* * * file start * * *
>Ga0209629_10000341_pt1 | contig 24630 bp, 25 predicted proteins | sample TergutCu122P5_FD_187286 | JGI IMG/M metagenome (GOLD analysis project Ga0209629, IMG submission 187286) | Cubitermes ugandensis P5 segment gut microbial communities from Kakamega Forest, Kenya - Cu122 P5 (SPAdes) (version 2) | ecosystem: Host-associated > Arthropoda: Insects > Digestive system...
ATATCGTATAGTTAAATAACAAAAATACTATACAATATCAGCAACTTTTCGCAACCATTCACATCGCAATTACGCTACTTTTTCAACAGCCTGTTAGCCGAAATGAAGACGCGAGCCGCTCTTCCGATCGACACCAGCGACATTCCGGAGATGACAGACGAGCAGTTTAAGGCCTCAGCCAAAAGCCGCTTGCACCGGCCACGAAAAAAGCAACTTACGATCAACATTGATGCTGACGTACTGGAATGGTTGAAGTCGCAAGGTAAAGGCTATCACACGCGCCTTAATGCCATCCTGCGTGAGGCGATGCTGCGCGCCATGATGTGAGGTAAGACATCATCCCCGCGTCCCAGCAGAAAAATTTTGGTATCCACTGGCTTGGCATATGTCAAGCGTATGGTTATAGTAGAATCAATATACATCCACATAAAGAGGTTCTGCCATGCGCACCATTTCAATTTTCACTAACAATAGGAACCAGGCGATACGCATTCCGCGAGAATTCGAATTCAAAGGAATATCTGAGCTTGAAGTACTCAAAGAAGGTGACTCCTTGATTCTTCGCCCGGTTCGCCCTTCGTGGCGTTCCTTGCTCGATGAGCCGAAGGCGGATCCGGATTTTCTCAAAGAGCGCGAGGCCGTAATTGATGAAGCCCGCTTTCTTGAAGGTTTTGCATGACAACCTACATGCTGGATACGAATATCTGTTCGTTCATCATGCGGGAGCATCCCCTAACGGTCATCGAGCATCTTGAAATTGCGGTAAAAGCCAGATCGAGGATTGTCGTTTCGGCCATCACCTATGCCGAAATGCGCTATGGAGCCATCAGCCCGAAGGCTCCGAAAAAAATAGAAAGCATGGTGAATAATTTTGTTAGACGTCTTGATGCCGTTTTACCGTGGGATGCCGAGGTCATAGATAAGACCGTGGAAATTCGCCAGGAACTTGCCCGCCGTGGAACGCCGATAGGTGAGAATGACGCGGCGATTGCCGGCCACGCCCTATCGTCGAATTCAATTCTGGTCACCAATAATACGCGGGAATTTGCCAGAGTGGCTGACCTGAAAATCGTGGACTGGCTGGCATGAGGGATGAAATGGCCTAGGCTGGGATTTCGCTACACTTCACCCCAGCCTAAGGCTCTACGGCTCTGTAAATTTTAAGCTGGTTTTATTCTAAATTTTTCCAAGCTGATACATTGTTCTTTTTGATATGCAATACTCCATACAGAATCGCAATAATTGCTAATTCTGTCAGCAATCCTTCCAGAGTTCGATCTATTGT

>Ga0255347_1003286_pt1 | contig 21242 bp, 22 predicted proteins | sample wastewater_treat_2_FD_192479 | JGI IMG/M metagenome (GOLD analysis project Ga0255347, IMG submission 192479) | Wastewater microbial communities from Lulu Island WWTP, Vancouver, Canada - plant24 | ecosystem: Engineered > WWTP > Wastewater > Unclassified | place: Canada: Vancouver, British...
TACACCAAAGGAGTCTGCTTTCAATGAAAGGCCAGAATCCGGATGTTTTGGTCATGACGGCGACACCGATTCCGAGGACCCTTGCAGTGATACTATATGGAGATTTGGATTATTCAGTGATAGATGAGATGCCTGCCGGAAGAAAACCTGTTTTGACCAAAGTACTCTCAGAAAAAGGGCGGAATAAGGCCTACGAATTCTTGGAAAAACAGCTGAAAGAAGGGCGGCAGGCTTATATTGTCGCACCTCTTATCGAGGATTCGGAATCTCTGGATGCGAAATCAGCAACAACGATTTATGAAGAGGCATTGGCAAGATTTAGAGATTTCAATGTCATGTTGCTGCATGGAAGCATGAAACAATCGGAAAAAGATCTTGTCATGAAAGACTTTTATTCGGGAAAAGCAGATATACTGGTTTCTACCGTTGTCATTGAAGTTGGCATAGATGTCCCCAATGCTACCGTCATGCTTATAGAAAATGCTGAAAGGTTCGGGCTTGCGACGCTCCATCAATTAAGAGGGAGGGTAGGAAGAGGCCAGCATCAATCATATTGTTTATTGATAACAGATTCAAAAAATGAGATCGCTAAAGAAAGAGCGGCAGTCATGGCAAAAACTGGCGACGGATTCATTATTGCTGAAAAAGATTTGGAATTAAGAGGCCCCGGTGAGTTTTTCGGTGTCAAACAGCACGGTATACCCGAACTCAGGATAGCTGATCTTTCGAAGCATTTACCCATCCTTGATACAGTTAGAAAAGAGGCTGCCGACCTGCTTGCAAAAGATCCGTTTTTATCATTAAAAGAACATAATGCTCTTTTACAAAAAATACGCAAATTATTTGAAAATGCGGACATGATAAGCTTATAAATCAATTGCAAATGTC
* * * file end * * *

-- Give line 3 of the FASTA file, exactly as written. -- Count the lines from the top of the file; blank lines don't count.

>Ga0255347_1003286_pt1 | contig 21242 bp, 22 predicted proteins | sample wastewater_treat_2_FD_192479 | JGI IMG/M metagenome (GOLD analysis project Ga0255347, IMG submission 192479) | Wastewater microbial communities from Lulu Island WWTP, Vancouver, Canada - plant24 | ecosystem: Engineered > WWTP > Wastewater > Unclassified | place: Canada: Vancouver, British...